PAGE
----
Park City Mining
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This page was last updated on June 25, 2015.
(The book, Treasure Mountain Home covers the history of Park City mining very well. It was first published in 1981, and as of August 2013, a revised edition is still available from the publisher, Dream Garden Press (Ken Sanders Books), call 801-521-3819.)
(The intent of the information presented here is to put a finer point on various aspects of transporting the ore from the mines, by identifying dates and other information for items such as drain tunnels that became working and transportation tunnels, various aerial tramways, and loading stations used to load railroad cars, along with the railroad spurs themselves.)
Silver was discovered in the canyons and ridges south of Parleys Park as early as the mid 1860s, and the mining camp that grew up around the silver strikes took the name of Parley's Park City. The ore being mined was a combination of lead, silver and gold, known as galena, and smelting was required to separate the metals from each other. The first large shipment of galena was forty tons that were shipped by wagon to the railroad at Echo in 1871, where the ore was transferred to rail cars and taken by Union Pacific to Salt Lake City for smelting.
The largest mine was based on the Ontario Lode, established in July 1872. The Ontario claim was purchased in August 1872 by George Hearst and soon became the basis for his personal fortune, and the publishing empire of his son, William Randolph Hearst. Another large claim would later become the Silver King mine, owned by David Keith and Thomas Kearns.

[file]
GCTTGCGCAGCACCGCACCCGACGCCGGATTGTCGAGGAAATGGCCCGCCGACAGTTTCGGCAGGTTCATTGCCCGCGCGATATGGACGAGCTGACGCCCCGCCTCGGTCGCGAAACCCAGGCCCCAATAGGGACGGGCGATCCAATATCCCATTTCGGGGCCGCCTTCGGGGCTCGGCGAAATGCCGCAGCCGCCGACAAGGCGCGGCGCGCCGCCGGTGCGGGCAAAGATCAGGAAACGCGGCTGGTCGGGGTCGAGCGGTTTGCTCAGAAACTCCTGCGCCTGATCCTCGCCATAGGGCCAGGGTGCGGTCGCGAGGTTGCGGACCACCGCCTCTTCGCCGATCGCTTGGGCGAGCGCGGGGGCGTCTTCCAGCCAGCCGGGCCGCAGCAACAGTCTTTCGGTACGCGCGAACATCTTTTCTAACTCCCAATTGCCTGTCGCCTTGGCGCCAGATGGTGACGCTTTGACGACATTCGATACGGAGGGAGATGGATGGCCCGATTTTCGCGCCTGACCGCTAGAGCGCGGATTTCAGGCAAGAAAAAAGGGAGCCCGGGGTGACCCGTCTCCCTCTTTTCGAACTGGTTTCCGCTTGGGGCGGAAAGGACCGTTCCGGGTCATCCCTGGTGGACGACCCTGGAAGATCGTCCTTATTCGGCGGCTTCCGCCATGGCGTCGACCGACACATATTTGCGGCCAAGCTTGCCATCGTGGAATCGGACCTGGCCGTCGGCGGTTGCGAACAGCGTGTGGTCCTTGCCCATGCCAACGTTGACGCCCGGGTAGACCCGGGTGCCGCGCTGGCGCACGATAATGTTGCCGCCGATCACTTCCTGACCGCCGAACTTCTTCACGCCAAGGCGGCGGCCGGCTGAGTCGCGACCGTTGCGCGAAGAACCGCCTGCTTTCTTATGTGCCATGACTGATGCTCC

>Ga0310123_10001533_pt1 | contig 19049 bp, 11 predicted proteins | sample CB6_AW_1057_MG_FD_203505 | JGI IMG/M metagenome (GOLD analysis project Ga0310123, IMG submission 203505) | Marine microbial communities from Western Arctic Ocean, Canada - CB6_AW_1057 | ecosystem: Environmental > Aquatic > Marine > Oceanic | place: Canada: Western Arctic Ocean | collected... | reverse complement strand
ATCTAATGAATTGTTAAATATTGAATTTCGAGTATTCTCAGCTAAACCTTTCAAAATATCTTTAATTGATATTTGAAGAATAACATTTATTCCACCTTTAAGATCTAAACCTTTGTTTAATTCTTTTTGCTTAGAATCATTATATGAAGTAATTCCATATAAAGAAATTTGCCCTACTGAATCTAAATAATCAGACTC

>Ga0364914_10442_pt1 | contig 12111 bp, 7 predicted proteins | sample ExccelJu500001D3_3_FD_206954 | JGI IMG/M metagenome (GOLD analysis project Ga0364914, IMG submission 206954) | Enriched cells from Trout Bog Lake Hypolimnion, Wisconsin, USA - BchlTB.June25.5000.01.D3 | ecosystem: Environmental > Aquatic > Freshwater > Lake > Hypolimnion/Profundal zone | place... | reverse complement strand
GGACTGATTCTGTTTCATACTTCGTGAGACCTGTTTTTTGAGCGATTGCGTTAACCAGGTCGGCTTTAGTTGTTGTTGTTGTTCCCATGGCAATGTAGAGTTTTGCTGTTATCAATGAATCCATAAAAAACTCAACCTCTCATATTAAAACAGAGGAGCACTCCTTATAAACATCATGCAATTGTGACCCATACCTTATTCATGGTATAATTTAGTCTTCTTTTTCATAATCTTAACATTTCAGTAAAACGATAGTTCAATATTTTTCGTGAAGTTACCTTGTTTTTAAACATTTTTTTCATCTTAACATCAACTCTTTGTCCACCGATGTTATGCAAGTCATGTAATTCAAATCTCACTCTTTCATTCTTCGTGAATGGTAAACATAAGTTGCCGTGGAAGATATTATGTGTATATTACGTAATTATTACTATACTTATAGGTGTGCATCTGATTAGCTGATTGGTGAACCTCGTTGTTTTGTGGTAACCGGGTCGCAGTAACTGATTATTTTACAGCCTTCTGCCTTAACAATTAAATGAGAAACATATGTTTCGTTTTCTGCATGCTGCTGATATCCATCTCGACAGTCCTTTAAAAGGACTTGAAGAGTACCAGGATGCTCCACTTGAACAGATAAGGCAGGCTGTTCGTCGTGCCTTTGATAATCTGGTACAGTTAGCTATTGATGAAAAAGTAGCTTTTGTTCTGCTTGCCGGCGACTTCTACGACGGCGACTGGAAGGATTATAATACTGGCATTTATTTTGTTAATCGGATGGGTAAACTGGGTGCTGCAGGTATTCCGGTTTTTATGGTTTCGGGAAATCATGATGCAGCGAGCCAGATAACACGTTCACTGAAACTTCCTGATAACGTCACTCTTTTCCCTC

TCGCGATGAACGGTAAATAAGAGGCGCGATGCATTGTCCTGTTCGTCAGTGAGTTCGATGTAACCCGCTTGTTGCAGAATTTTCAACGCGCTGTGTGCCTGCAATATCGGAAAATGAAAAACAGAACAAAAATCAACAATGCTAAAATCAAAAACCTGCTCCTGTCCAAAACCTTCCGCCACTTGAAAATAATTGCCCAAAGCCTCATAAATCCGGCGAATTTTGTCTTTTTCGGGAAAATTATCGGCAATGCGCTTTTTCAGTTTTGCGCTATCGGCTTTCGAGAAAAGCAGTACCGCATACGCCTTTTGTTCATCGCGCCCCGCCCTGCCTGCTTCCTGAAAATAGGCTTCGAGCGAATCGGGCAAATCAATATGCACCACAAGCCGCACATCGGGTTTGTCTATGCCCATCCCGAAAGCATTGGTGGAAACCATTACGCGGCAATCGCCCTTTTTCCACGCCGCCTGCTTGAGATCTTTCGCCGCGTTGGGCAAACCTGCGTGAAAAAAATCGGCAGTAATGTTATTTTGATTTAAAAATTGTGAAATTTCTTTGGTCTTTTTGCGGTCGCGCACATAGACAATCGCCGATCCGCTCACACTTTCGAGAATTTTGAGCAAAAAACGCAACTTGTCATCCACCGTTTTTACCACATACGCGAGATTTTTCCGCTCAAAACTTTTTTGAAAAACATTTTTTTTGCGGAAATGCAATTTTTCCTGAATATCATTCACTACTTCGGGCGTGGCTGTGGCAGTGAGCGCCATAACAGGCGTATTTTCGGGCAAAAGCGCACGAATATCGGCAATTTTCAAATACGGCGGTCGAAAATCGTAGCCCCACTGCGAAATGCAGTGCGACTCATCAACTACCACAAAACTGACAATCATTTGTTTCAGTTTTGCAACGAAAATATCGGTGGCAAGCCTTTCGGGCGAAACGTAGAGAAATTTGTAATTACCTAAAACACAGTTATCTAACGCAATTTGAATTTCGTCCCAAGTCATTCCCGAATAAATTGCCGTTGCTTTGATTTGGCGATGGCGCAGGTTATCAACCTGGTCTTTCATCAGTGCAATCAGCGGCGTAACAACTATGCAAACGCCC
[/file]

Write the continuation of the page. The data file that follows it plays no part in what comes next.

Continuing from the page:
Transportation of the ore was by wagon until a railroad was built to Park City. It was actually a competition between the narrow gauge Utah Eastern Railway, and the standard gauge Summit County Railway. The narrow gauge company was a local and independent effort, but the standard gauge company was controlled by Union Pacific. Utah Eastern reached Park City in early December 1880, and the Summit County company completed its tracks into Park City six weeks later in mid January 1881, and at the same time the company was reorganized as the Echo & Park City Railway.
With the completion of both lines into Park City, the two companies settled down to the business of moving coal, goods, and materials into Park City, and moving ores from the mines out. To remove its competition in the business of transporting coal from Coalville to Salt Lake City, and Park City ores to the smelters, in autumn 1883 Union Pacific secretly gained control of the Utah Eastern stock and bonds, circumventing the little company's special provisions of control by another railroad company. On December 20, 1883 Union Pacific suspended operation of the Utah Eastern, after completing a connection between the standard gauge Echo & Park City and the narrow gauge Utah Eastern at Coalville, thus providing direct access to the Home Coal Company's Weber coal mine, which furnished large amounts of coal to the Ontario Silver Mining Company in Park City. Union Pacific went into bankruptcy in 1893, taking its subsidiary companies with it, including the Echo & Park City Railway. In 1897, Union Pacific was reorganized and emerged from bankruptcy and in late December 1899, bought the Echo & Park City at foreclosure, merged the company into its own organization and began operating the Park City line as its Park City Branch.
Competition for Union Pacific's Park City Branch came in April 1890 with the completion of the Salt Lake & Eastern Railway, which built its route from Salt Lake City to Park City by way of Parleys Canyon. The Salt Lake & Eastern was a narrow gauge railroad was reorganized almost immediately as the Utah Central Railway. Moving the Park City ore was very good business, but the line between Park City and Salt Lake was limited by being a narrow gauge railroad. In the mid 1890s, work began to convert the line to standard gauge to allow larger cars and heavier trains. Unfortunately, this was at the same time as the Silver Panic of 1893, and the company's mining business collapsed as the demand for silver disappeared. Like so many of the western railroads built to serve mining districts, the Utah Eastern went into bankruptcy, and in 1897 was purchased by Rio Grande Western, which rebuilt the steep grades and sharp curves, and converted the line to standard gauge. The first standard gauge train arrived in Park City from Salt Lake on July 30, 1900.